Court reform vital before Section 21 can be axed report warns
Section 21 should not be scrapped until Section 8 is reformed and a new specialist housing court is created, a new report published this week has warned.
The Lettings Industry Council’s (TLIC) ‘Beyond Section 21’ report was commissioned following the Government’s consultation on axing Section 21, which ran last year and received more than 20,000 responses.
TLIC, which the NRLA is a member of, warns there could be dire consequences if Section 21 is scrapped too suddenly, without the necessary reforms being delivered first.
The report says that there could be a 20% reduction in the overall supply of homes in the private rented sector, and that the justice system would be under more pressure, faced with a high court caseload.
It also suggests vulnerable tenants could be hardest hit if this were to happen, for example if landlords lack the confidence to stay in the sector and seek to either disinvest altogether or move their properties into a different area of the market, such as short term lets.
The “Beyond Section 21” report recommends the following measures should be introduced before Section 21 is abolished.
- Strengthening the grounds of section 8 for which it can be used and to allow an accelerated process
- The use of meaningful mediation to reduce the number of disputes resulting in court proceedings before they commence and save both sides substantial legal costs
- Court reform including a modernised, specialist housing court for all housing related hearings, ensuring timescales for repossession can be reduced and a viable route for tenant claims against landlords for disrepair, poor conditions and management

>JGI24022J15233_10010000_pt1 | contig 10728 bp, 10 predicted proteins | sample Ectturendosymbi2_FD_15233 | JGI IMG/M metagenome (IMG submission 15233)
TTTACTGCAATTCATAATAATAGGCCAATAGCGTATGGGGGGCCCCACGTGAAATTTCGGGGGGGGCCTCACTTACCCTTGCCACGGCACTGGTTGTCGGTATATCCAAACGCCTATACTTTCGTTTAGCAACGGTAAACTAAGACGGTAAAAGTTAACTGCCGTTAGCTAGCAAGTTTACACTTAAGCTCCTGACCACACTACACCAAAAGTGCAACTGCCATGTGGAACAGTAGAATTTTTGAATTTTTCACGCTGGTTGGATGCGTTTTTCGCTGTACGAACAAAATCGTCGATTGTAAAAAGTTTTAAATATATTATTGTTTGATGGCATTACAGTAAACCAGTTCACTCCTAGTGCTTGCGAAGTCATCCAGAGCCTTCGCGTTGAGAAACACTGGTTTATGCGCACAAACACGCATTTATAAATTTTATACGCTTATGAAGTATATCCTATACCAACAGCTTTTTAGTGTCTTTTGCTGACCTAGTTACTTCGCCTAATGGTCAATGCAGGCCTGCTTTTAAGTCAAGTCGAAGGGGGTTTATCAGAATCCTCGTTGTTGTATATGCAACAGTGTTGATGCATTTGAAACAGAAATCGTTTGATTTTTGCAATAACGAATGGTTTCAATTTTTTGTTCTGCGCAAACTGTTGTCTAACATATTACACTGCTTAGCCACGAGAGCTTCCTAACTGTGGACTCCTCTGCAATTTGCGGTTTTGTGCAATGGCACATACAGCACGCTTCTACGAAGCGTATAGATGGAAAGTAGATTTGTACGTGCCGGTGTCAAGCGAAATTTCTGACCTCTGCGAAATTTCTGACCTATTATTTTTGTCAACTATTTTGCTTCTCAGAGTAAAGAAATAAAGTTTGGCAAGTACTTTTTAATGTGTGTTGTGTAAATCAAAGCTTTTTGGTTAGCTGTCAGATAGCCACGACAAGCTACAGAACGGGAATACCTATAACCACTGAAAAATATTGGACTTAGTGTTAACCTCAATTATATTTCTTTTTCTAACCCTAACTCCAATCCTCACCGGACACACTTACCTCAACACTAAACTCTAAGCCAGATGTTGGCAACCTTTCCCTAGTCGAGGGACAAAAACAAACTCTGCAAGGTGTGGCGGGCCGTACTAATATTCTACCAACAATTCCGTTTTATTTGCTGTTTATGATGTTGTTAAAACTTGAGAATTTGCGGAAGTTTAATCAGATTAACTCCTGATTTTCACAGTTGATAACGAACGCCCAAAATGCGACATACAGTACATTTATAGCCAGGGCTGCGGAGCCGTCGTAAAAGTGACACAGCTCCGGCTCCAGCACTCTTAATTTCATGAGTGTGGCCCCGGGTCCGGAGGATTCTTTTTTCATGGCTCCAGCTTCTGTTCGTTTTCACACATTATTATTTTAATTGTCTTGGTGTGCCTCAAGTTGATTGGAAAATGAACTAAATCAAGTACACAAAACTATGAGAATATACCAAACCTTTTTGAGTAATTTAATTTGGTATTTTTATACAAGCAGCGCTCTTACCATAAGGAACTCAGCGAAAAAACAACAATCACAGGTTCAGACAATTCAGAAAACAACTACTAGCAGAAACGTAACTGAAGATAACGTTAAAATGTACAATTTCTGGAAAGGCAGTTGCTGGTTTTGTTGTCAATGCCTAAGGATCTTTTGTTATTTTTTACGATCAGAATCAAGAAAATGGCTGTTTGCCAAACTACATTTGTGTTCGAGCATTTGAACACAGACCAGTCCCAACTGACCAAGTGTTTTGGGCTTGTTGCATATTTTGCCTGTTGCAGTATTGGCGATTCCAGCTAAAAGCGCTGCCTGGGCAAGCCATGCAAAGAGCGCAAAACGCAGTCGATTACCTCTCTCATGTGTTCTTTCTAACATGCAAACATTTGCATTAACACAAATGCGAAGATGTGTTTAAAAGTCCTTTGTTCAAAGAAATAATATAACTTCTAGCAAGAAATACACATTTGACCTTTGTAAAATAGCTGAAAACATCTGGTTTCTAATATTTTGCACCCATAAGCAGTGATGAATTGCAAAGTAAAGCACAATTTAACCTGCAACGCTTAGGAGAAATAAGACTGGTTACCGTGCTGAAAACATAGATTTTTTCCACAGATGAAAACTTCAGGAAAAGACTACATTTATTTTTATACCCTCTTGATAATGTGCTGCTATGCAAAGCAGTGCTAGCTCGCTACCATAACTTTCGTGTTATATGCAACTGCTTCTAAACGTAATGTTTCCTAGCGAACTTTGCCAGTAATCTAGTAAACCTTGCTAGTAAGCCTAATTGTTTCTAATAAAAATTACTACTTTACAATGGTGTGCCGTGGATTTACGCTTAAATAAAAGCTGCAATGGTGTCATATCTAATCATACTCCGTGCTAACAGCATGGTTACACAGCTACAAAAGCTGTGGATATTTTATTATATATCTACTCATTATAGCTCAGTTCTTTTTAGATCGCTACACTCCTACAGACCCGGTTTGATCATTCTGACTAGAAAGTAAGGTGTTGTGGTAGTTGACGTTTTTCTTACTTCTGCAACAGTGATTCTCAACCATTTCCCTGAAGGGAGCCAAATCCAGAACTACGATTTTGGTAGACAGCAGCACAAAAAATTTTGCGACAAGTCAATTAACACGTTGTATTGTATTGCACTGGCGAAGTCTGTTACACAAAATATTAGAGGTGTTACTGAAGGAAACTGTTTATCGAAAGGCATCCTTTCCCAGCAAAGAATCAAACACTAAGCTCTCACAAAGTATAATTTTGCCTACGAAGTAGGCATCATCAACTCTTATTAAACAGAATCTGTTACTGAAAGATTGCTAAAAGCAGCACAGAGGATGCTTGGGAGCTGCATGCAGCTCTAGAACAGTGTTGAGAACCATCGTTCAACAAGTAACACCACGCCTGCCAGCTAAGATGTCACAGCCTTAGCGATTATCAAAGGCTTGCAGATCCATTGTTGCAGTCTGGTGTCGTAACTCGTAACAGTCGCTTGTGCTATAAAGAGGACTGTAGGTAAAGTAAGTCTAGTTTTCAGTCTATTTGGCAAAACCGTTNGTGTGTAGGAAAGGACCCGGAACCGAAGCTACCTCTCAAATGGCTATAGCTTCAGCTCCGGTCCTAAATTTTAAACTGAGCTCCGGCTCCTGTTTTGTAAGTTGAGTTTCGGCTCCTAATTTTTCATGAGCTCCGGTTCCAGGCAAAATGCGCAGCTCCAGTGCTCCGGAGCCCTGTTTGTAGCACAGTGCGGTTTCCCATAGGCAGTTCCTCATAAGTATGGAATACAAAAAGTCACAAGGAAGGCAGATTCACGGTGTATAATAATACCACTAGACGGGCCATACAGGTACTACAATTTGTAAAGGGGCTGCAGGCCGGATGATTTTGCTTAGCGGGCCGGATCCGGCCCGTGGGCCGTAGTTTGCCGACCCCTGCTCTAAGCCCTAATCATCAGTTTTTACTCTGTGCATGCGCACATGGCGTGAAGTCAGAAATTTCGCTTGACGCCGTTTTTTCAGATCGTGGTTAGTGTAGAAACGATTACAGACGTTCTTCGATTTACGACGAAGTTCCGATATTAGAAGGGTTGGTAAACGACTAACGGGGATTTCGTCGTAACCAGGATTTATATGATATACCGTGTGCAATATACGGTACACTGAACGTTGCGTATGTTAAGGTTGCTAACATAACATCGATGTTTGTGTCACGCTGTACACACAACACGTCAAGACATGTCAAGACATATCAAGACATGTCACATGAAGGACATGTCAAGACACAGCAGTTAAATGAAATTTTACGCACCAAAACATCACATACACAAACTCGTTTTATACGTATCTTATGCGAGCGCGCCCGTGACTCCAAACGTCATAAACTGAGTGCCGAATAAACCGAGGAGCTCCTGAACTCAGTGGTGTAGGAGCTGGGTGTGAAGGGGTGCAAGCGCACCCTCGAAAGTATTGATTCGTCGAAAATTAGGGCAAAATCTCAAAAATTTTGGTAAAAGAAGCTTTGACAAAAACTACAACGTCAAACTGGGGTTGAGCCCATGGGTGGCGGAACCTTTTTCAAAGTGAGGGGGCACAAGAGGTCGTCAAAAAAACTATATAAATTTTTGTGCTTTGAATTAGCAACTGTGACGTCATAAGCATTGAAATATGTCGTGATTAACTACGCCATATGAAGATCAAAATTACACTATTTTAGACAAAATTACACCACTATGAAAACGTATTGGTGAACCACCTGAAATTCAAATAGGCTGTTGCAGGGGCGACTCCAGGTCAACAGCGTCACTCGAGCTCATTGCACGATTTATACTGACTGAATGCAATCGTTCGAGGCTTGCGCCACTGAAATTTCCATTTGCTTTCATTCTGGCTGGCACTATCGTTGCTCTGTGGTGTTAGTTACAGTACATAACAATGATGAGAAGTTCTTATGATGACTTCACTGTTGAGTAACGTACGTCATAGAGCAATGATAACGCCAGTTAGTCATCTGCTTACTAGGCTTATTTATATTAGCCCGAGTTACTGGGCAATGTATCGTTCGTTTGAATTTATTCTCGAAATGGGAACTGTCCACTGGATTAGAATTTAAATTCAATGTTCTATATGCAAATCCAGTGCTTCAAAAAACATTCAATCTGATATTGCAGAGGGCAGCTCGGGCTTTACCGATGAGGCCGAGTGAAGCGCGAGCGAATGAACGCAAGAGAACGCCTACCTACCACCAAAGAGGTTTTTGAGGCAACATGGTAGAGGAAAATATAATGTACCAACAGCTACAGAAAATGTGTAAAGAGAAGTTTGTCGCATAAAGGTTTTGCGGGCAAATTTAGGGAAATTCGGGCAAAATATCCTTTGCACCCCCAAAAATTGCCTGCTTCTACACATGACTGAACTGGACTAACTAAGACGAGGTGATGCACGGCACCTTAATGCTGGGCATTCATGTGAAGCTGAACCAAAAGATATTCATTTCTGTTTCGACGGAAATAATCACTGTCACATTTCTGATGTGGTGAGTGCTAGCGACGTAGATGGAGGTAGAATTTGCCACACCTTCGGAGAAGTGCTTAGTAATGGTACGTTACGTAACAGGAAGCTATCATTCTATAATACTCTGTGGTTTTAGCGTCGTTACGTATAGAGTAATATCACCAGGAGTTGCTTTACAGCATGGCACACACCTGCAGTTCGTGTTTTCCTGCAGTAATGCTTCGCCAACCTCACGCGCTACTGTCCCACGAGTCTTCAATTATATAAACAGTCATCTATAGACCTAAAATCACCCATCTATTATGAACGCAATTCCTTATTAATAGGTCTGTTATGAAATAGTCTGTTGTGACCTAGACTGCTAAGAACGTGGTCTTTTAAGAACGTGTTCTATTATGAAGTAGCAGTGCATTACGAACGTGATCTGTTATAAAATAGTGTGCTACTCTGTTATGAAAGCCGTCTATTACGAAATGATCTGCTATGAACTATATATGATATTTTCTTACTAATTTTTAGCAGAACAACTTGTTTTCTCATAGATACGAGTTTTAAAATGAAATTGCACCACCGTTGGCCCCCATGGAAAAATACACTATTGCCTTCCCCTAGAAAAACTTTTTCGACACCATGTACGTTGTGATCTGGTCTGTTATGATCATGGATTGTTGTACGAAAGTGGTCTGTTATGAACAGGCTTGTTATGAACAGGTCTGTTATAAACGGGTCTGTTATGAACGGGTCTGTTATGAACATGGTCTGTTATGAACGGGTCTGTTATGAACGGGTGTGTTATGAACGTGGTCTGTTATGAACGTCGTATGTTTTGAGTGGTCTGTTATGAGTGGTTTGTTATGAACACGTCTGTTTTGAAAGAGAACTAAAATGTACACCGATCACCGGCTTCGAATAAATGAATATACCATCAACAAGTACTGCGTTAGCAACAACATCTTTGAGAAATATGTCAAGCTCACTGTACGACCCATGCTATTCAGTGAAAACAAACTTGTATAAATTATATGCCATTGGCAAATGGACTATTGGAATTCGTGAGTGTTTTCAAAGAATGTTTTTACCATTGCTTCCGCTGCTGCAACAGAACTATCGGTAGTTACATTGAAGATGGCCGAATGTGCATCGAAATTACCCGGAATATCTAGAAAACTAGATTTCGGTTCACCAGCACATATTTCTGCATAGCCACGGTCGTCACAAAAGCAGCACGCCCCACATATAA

- Bailiff reform because securing the services of county court bailiffs is one of the longest delays for landlords, following the grant of a warrant for possession
The NRLA continues to campaign for a number of reforms to the court system, as well as a dedicated housing court, before Section 21 is scrapped altogether.
The association is calling for Section 8 grounds to be reformed, so that landlords have the confidence that they will be able to regain possession swiftly, when they have a legitimate reason to do so, and also for:
- increased resourcing of the courts, to address the lengthy process, including an increase in bailiff capacity across England and Wales
- the establishment of a specialist housing court or tribunal, to aid access to justice for both landlords and tenants
The UK Government intends to axe Section 21 in England, with the introduction of the Renters Reform Bill. Earlier this year, Housing Minister Christopher Pincher MP quoted the NRLA when confirming the Government would not be rushing through the legislation to abolish Section 21.
Theresa Wallace, Chair of The Lettings Industry Council (TLIC), said:
“The PRS has doubled in size over the last 20 years, which means any changes to the current regulations will have a huge impact on the life of millions of citizens. It is vital to strike a balance between the needs of tenants for long-term security and legal certainty, restoring landlord confidence to ensure an adequate supply of private rented homes. The social cost of abolishing Section 21 lies in the economic effects it will release and how the market will react to it. That is why the government must not proceed with its proposal to do so without careful consideration of the impacts and implementation of measures to mitigate such negative consequences.”
- To read the LIC report in full click here
- The “Beyond Section 21” report has been conducted as part of a company consulting project (CCP) of the MBA programme 2019/2020 at ESCP Business School, London Campus on behalf of “The Lettings Industry Council Section 21 Working Group” in cooperation with ARLA Propertymark, Landlord Action – Hamilton Fraser, Tenancy Deposit Scheme TDS, Walker Morris LLP, Training for Professionals, Residential Landlords Association, National Landlords Association, Hunters, Savills (UK) Ltd (together, the Group)